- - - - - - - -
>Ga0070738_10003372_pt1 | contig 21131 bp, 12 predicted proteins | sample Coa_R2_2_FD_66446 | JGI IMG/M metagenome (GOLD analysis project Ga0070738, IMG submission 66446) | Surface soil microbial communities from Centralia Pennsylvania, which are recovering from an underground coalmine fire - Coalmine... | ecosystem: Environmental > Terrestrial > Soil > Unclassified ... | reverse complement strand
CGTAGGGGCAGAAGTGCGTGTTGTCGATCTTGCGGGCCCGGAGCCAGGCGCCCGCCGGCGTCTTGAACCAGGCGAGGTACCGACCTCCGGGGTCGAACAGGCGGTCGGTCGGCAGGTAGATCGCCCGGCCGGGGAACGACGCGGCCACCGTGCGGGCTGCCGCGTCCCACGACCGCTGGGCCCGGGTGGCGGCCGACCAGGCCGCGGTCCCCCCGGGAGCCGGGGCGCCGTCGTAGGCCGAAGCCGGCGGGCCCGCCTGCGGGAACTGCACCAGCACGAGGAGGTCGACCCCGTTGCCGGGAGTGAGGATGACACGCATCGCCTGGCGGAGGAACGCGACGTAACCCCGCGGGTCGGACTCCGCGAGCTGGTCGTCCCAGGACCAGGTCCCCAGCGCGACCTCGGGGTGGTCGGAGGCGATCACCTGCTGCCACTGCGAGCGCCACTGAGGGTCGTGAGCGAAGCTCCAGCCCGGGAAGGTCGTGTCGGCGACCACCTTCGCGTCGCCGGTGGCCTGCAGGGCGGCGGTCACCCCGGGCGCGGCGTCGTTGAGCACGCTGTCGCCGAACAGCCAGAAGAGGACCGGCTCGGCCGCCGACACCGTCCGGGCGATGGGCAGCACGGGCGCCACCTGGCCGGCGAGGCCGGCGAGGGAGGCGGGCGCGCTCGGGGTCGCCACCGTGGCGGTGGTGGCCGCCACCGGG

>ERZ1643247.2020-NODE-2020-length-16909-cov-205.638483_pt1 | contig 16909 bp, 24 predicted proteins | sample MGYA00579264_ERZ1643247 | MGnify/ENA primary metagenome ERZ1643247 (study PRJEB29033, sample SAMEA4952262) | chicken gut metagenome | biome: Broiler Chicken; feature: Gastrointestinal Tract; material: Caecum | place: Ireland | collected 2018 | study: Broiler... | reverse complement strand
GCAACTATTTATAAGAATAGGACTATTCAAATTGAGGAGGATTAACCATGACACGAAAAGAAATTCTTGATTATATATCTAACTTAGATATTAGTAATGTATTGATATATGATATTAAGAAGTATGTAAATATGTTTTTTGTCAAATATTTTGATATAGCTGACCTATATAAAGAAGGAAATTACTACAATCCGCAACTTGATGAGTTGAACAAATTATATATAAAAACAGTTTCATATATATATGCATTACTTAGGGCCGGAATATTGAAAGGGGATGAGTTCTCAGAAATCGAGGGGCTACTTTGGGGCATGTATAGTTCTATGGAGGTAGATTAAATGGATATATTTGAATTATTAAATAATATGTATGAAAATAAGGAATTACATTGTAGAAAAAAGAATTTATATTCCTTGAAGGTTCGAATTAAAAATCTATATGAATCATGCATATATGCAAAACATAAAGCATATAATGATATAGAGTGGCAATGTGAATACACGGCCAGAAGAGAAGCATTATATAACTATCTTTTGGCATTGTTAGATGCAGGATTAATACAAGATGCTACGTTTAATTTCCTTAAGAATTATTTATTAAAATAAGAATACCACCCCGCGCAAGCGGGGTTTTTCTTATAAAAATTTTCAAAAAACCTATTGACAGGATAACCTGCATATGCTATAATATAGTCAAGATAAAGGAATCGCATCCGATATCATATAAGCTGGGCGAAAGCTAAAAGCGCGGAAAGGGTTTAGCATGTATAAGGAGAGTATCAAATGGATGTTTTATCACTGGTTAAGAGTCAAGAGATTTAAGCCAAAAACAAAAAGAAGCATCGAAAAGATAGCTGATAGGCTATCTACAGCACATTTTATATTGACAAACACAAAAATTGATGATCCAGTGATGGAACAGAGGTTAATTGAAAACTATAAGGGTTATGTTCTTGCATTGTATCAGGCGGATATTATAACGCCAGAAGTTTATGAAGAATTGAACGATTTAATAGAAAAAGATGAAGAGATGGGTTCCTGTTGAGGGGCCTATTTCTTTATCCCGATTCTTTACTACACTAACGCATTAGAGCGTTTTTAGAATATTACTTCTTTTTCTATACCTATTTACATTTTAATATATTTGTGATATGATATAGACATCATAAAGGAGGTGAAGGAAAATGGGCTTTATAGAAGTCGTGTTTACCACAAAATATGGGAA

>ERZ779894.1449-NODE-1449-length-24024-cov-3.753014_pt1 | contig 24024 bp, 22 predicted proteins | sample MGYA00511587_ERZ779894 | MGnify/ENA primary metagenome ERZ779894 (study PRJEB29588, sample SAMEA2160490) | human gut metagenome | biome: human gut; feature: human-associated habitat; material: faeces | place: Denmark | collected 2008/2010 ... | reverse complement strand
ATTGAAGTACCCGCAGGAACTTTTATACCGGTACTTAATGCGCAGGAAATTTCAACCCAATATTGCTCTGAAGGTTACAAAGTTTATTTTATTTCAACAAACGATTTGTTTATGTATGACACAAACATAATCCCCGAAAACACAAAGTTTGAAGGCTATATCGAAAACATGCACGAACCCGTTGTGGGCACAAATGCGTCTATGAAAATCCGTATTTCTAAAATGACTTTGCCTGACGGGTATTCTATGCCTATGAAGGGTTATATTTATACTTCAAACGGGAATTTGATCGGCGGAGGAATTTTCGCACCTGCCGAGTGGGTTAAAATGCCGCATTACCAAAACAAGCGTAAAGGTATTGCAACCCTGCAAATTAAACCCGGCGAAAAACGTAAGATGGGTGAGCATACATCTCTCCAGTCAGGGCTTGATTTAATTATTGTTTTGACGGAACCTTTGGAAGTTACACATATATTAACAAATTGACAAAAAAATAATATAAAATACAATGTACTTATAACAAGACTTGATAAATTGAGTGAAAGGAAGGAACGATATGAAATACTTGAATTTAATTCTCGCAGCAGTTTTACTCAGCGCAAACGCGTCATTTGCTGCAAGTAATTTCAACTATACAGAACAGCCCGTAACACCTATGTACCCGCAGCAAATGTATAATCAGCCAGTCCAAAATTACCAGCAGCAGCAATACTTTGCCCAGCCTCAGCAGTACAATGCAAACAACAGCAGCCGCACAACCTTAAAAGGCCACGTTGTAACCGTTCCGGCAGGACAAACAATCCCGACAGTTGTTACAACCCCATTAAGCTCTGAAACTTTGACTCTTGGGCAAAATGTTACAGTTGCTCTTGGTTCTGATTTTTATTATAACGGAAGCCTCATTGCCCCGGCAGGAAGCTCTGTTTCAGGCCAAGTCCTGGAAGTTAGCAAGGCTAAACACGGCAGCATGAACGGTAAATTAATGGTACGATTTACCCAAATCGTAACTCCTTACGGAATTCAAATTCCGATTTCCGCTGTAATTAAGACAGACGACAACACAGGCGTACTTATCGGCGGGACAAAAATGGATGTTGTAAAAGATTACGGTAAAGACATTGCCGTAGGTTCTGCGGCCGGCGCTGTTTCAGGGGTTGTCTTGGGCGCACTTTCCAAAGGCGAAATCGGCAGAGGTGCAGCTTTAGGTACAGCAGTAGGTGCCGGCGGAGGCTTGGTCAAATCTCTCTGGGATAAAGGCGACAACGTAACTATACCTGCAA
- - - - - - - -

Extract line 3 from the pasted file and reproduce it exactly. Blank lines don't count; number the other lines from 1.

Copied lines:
>ERZ1643247.2020-NODE-2020-length-16909-cov-205.638483_pt1 | contig 16909 bp, 24 predicted proteins | sample MGYA00579264_ERZ1643247 | MGnify/ENA primary metagenome ERZ1643247 (study PRJEB29033, sample SAMEA4952262) | chicken gut metagenome | biome: Broiler Chicken; feature: Gastrointestinal Tract; material: Caecum | place: Ireland | collected 2018 | study: Broiler... | reverse complement strand